Dr. Rochelle Walensky: “We are not out of the woods yet, but we could be very close. All of us are getting fully vaccinated, and continuing our prevention efforts can help us turn the corner on the pandemic as early as July and set us forward on a path toward a more normal lifestyle.”
A federal judge has thrown out a nationwide moratorium on evictions during the pandemic. U.S. District Judge Dabney Friedrich — a Trump appointee — ruled Wednesday the Centers for Disease Control and Prevention exceeded its authority when it ordered a halt on evictions to prevent community spread of the coronavirus. The CDC had extended the moratorium through June. Millions of U.S. homeowners can’t make their monthly mortgage payments, and about one in five U.S. renters are behind on their rent, with Black and Latinx households disproportionately affected.
A new study finds the world faces “rapid and unstoppable” sea level rise in the coming decades, unless nations meet their pledges to cut emissions under the Paris Climate Agreement. The study in the journal Nature warns that failure to meet the Paris goals could mean a global temperature rise of 3 degrees Celsius by the end of the century, enough to cross a tipping point that would lead to the irreversible melting of Antarctica’s vast ice sheets. The resulting sea level rise would flood coastal communities around the globe, with a “catastrophic” 33 feet of sea level rise by 2300.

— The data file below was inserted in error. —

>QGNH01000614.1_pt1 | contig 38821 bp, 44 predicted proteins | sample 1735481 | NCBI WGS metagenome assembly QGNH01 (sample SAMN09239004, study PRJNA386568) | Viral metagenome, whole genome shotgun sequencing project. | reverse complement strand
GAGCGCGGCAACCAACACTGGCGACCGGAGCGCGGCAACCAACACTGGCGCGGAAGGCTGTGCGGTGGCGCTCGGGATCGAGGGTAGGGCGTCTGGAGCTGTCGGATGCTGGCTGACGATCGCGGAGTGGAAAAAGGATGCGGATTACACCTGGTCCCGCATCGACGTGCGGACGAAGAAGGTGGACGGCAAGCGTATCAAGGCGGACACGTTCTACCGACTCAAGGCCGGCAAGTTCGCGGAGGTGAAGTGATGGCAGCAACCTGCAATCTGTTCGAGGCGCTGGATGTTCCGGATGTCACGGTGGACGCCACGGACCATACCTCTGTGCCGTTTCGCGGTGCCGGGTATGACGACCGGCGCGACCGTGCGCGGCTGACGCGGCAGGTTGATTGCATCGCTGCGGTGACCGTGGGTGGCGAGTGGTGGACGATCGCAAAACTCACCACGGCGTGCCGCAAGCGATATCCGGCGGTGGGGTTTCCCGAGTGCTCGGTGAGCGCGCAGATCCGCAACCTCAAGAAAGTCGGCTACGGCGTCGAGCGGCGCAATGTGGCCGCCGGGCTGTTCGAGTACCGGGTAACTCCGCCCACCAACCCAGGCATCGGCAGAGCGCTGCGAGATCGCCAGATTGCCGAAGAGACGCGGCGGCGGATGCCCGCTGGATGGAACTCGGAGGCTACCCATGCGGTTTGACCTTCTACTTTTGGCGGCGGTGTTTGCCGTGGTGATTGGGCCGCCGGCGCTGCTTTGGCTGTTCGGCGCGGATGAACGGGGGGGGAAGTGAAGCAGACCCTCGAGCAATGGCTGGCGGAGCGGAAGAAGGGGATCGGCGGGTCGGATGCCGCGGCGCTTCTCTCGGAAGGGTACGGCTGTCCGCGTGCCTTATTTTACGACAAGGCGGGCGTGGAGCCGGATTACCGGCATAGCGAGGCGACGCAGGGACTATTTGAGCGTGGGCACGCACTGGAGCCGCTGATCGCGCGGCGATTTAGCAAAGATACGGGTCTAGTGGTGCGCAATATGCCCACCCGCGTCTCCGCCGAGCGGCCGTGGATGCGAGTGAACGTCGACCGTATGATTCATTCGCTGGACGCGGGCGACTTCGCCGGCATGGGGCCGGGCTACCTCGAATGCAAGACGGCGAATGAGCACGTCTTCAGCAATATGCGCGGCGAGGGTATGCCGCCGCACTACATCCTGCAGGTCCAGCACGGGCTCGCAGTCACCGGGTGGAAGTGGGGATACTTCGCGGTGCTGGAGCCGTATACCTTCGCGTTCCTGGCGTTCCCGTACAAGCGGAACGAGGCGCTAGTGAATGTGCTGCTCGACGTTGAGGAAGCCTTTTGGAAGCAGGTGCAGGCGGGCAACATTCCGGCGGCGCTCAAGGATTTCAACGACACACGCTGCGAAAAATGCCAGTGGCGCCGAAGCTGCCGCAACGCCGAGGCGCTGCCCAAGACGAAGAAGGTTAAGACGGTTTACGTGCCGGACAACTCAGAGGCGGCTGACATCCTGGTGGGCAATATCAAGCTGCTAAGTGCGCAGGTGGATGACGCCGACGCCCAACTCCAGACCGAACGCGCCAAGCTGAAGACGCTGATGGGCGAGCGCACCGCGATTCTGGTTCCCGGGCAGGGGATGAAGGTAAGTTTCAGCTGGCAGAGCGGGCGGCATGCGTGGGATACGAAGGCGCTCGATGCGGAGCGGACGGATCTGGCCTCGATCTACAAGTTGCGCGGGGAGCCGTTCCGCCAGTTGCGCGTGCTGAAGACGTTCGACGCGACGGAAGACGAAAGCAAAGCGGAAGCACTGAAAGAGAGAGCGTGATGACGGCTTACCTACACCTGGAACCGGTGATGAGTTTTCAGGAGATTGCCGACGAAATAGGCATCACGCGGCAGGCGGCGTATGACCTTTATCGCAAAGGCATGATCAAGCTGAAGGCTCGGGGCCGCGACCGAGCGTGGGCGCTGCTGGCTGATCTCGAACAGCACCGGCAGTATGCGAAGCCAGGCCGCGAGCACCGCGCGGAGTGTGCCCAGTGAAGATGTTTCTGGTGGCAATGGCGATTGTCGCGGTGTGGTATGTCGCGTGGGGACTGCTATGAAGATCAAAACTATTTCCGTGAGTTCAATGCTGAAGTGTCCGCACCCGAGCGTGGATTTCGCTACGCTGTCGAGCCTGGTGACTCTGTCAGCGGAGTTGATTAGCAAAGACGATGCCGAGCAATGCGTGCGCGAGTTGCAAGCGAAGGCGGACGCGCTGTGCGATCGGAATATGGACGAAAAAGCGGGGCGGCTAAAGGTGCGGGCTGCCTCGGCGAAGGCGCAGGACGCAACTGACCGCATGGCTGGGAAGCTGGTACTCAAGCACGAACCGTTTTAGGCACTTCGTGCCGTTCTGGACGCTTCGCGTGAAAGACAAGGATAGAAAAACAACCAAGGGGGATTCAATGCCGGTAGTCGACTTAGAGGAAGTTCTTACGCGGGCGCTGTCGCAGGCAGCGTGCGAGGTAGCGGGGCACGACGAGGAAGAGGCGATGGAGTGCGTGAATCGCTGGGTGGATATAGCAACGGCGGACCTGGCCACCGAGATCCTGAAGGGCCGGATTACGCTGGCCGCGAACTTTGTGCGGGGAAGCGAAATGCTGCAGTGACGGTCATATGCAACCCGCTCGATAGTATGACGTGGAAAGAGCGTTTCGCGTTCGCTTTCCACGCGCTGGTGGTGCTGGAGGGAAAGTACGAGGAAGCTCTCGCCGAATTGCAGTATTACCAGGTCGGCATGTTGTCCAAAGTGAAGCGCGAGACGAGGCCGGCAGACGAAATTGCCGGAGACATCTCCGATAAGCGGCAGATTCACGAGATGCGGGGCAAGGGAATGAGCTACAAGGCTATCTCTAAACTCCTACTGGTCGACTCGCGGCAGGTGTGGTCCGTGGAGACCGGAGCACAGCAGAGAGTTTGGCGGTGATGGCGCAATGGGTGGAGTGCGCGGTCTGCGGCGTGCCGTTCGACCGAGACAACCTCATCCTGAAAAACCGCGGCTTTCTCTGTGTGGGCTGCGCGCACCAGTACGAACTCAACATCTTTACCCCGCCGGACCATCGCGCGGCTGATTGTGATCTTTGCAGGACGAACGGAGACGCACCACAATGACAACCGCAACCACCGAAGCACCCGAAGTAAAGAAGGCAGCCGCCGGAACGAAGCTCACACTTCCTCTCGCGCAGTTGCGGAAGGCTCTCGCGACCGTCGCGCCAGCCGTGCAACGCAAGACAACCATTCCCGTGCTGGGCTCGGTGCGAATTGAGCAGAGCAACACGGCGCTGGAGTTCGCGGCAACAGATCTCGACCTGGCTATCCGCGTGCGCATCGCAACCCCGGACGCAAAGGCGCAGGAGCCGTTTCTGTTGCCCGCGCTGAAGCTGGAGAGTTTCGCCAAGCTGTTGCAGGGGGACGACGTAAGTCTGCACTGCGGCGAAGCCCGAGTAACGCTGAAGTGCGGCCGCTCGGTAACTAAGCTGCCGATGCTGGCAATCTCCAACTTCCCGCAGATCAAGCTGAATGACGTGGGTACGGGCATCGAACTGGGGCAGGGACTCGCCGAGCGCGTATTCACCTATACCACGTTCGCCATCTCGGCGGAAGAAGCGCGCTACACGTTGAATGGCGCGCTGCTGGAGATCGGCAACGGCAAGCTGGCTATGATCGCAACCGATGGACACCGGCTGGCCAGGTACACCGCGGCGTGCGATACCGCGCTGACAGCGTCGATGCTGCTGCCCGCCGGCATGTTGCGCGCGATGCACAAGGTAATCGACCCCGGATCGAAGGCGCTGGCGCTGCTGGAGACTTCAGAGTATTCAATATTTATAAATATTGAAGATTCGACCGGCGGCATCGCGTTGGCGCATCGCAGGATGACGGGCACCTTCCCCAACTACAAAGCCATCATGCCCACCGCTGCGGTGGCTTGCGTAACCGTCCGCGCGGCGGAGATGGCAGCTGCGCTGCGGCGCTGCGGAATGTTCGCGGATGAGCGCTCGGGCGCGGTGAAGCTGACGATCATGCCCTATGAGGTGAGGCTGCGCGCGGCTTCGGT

The United Nations warned Wednesday of soaring rates of hunger, child mortality and maternal deaths during the COVID-19 pandemic. The World Food Programme reported at least 155 million people required urgent food aid in 2020 — a five-year high — with at least 28 million people one step away from famine. Meanwhile, the United Nations Population Fund said a global shortage of midwives is leading to as many as 4.3 million preventable deaths of mothers and babies each year.
Former President Trump’s Facebook account will remain suspended — at least for now. On Wednesday, an Oversight Board set up by Facebook upheld the January 7 ban, saying Trump’s rhetoric created a “serious risk of violence,” but the board said Facebook should review whether the ban should be indefinite.